Yet there is insufficient funding for any meaningful ongoing development of DRACO. Some people have been trying to put together a foundation to raise philanthropic funds, and of late some of their advocacy efforts can be seen at Facebook, but so far there is little progress towards gathering broader support. It is most frustrating; yet another example of the way in which our world is far from ideal.
"can in principal"
C'mon, another principle/principal error?
Anyway, DRACO is currently being researched at the Draper Laboratory at MIT, which does a heck of a lot of basic research. No argument that it needs more funding, though.
@Slicer: The perils of a freewheeling editor-less lifestyle.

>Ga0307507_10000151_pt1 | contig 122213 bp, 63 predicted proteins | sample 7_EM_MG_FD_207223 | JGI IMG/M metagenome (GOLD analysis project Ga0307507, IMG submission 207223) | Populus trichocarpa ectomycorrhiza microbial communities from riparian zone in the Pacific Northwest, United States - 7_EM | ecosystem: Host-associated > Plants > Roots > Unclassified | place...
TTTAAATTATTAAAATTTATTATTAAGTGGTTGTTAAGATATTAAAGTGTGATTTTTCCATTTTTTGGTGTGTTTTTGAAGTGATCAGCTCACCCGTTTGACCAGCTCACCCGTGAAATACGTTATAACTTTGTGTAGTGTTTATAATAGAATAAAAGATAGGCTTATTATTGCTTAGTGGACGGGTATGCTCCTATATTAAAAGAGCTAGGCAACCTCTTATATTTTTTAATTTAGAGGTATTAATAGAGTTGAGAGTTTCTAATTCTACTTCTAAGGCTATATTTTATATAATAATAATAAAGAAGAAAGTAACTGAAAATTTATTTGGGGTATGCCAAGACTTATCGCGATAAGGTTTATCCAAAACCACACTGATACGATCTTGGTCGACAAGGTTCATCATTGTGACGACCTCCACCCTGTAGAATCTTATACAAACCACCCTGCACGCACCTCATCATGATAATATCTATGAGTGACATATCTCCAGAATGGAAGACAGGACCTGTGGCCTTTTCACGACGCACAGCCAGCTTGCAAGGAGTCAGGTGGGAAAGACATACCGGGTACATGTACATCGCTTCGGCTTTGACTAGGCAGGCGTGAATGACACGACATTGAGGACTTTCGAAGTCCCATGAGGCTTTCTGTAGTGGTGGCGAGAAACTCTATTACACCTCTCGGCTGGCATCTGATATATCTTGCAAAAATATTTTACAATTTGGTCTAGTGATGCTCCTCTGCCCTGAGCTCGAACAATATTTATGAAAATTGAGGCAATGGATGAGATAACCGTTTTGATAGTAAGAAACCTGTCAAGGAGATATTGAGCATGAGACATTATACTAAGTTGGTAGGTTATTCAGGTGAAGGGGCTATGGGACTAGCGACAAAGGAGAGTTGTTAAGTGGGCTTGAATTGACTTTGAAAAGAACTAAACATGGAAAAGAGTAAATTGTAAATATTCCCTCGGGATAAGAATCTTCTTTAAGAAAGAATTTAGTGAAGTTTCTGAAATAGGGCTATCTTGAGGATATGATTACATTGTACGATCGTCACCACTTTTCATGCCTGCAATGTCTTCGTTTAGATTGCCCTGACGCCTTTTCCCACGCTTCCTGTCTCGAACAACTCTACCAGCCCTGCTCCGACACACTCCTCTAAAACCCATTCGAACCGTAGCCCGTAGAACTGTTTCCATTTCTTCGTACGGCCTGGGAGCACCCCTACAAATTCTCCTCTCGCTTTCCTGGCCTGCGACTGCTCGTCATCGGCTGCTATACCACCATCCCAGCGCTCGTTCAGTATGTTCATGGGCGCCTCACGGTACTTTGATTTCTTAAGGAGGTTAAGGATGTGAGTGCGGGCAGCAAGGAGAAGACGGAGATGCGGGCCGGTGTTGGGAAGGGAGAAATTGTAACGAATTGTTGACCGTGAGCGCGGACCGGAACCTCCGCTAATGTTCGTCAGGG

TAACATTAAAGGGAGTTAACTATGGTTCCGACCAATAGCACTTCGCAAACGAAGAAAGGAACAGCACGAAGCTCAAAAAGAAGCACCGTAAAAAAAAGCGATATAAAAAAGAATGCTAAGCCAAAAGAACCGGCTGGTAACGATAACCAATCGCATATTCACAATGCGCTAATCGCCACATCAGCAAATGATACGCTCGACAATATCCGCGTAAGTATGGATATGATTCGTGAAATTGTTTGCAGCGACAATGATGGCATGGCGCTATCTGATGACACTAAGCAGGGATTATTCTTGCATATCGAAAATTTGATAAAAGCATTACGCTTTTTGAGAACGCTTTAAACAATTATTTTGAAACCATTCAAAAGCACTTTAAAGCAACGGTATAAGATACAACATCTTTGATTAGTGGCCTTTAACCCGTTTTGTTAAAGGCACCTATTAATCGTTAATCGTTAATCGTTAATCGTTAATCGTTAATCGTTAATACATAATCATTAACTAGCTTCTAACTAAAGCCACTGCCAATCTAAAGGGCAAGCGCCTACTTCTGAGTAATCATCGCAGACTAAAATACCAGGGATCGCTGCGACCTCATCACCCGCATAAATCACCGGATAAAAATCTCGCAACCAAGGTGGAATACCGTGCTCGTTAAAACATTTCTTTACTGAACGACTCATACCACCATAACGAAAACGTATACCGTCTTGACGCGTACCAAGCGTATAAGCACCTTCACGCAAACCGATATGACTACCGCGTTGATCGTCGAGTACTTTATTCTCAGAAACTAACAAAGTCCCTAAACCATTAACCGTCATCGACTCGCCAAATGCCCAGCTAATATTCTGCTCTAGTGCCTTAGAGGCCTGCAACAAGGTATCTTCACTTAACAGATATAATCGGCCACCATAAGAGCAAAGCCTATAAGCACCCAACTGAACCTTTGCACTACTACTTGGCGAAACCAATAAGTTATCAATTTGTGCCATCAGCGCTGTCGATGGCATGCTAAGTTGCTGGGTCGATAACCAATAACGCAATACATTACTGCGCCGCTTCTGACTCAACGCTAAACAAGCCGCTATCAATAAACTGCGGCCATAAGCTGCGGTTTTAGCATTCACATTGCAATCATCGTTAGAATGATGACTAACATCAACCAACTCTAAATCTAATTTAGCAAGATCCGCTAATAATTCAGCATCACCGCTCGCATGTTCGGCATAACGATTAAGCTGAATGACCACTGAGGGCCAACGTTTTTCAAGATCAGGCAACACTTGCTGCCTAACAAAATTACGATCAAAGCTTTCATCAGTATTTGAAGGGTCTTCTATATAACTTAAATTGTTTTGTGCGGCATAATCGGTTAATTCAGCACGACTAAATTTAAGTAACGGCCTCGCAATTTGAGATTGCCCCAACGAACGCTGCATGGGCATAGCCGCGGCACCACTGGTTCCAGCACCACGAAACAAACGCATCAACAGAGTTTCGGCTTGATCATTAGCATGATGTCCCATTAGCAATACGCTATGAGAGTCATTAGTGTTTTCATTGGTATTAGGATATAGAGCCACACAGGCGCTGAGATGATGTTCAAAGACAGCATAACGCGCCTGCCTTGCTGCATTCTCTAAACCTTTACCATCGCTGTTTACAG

Go to the Chinese or Koreans. They will finance the development of DRACO.
China and Malaysia are both very interested in biotech especially gene therapy. They are far bolder than the US and EU and I think they will push forward first. Medical tourism is going to be the norm once some of this regenerative tech hits.
So asian countries have now substituted billionaires in wish fulfillment fantasies?
You'd think that a cheap agricultural antiviral would get developed, but I guess they still need that first in pig study to be paid for.
I wonder what a developed treatment would actually be worth in the marketplace?
Where there is no free market, there is no big progress. In a free market, the scientists would develop a working DRACO drug with a few million dollars of funding. There would be no huge and costly trials. They may find alternative ways to test the safety and efficacy of the drug. They would offer the drug for a certain price. Consumers would then decide if they are willing to buy the drug for the respective price, considering the risk or lack of safety data that is connected to it.